Newsweek has put together a long hard look at how the Whitehouse silences its critics from within its own administration. Muzzled and shoved out the door for only attempting to point out the obvious.
They were loyal conservatives, and Bush appointees. They fought a quiet battle to rein in the president's power in the war on terror. And they paid a price for it.
...The rebels were not whistle-blowers in the traditional sense. They did not want—indeed avoided—publicity. (Goldsmith confirmed public facts about himself but otherwise declined to comment. Comey also declined to comment.) They were not downtrodden career civil servants. Rather, they were conservative political appointees who had been friends and close colleagues of some of the true believers they were fighting against. They did not see the struggle in terms of black and white but in shades of gray—as painfully close calls with unavoidable pitfalls. They worried deeply about whether their principles might put Americans at home and abroad at risk. Their story has been obscured behind legalisms and the veil of secrecy over the White House. But it is a quietly dramatic profile in courage. (...)
The chief opponent of the rebels, though by no means the only one, was an equally obscure, but immensely powerful, lawyer-bureaucrat. Intense, workaholic (even by insane White House standards), David Addington, formerly counsel, now chief of staff to the vice president, is a righteous, ascetic public servant. According to those who know him, he does not care about fame, riches or the trappings of power. He takes the Metro to work, rather than use his White House parking pass, and refuses to even have his picture taken by the press. His habitual lunch is a bowl of gazpacho, eaten in the White House Mess. He is hardly anonymous inside the government, however. Presidential appointees quail before his volcanic temper, backed by assiduous preparation and acid sarcasm. (...)
Addington and a small band of like-minded lawyers set about providing that cover—a legal argument that the power of the president in time of war was virtually untrammeled. One of Addington's first jobs had been to draft a presidential order establishing military commissions to try unlawful combatants—terrorists caught on the global battlefield. The normal "interagency process"—getting agreement from lawyers at Defense, State, the intelligence agencies and so forth—proved glacial, as usual. So Addington, working with fellow conservative Deputy White House Counsel Timothy Flanigan, came up with a solution: cut virtually everyone else out. Addington is a purist, not a cynic; he does not believe he is in any way ignoring or twisting the law. It is also important to note that Addington was not sailing off on some personal crusade; he had the full backing of the president and vice president, who shared his views. But, steeped in bureaucratic experience and clear in his purpose, Addington was a ferocious infighter for his cause. (...)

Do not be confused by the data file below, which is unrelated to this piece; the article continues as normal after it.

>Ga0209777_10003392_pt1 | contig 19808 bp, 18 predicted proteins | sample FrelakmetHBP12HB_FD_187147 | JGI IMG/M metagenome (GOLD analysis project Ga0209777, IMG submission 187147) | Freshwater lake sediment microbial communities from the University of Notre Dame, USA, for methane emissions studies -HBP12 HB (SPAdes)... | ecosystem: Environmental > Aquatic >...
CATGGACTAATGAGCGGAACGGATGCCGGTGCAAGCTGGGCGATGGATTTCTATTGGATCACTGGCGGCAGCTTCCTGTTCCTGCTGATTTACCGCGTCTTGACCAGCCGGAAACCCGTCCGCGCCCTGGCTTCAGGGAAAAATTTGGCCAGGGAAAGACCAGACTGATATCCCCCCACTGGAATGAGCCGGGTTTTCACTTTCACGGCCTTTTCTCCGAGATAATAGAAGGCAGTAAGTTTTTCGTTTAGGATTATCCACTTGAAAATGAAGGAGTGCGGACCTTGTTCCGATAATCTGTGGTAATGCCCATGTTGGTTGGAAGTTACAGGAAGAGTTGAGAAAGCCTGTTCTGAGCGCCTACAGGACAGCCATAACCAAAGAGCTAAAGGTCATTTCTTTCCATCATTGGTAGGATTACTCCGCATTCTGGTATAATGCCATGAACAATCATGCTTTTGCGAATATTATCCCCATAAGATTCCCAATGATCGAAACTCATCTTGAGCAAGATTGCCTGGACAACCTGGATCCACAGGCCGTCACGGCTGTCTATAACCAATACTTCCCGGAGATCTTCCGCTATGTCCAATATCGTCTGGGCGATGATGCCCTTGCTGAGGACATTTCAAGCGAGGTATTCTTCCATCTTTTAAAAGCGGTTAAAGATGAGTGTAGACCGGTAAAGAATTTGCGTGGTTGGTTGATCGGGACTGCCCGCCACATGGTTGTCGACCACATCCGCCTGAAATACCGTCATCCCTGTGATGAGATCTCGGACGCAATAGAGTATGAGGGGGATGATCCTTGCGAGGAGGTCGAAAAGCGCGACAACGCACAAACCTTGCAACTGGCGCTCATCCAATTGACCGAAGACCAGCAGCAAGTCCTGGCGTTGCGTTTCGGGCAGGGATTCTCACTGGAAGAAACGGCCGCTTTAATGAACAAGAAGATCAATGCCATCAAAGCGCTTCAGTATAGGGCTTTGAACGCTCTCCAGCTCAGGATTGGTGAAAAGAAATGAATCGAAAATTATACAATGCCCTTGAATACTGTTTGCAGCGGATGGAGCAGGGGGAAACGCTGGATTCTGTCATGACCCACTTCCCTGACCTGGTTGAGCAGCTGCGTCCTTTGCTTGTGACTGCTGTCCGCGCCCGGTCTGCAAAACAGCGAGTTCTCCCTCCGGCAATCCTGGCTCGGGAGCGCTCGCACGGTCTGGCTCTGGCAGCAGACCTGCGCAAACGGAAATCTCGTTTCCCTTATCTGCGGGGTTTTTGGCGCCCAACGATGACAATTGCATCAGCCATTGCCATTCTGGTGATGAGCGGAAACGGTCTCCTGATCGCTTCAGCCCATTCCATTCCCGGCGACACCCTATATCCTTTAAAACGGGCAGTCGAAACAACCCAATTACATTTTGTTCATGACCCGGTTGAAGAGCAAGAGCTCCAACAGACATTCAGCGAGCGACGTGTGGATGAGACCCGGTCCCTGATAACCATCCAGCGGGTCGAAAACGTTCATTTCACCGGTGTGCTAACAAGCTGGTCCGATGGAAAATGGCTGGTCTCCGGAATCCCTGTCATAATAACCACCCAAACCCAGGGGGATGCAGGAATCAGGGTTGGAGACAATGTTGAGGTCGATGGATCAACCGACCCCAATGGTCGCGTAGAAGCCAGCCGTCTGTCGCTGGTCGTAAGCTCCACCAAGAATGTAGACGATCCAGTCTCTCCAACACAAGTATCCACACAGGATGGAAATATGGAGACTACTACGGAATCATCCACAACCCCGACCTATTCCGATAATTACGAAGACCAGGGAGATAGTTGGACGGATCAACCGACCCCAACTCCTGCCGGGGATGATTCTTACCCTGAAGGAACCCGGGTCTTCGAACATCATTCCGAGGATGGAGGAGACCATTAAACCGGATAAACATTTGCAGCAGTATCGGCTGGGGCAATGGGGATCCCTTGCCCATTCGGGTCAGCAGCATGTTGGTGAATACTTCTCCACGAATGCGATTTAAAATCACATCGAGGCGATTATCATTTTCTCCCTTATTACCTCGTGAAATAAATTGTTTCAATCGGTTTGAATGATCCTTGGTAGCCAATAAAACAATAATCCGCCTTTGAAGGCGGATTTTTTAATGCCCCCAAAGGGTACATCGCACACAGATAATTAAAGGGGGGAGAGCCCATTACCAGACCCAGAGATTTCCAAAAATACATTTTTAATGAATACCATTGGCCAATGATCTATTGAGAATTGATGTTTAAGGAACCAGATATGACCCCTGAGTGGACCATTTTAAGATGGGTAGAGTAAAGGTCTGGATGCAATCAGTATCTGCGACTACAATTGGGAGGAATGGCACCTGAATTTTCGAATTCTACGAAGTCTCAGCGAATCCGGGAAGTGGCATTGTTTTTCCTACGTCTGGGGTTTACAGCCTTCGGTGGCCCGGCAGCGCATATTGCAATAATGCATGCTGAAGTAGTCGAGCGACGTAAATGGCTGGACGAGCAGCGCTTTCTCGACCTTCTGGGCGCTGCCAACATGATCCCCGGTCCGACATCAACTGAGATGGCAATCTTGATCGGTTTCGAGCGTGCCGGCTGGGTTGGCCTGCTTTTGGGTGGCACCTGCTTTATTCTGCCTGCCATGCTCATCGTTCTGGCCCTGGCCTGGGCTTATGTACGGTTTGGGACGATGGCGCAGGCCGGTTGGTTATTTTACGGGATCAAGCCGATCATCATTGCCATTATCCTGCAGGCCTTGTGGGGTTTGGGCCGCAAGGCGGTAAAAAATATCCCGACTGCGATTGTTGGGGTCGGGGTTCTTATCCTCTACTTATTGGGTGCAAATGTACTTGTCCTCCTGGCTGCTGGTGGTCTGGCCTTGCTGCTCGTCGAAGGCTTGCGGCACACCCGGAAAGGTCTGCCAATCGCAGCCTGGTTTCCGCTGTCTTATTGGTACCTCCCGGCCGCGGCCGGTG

Inexperienced in national-security law, White House Counsel Alberto Gonzales was steered by more-expert lawyers like Addington and Flanigan. Others, like John Bellinger, the National Security Council's top lawyer, were simply not told what was going on. Addington and the hard-liners had particular disregard for Bellinger, who was considered a softie—mocked by Addington because he had lunch once a month or so with a pillar of the liberal-leaning legal establishment, the late Lloyd Cutler. When Addington and Flanigan produced a document—signed by Bush—that gave the president near-total authority over the prosecution of suspected terrorists, Bellinger burst into Gonzales's office, clearly upset, according to a source familiar with the episode. But it was too late.
Addington was just getting started. Minimizing dissent by going behind the backs of bureaucratic rivals was how he played the game....(much much more)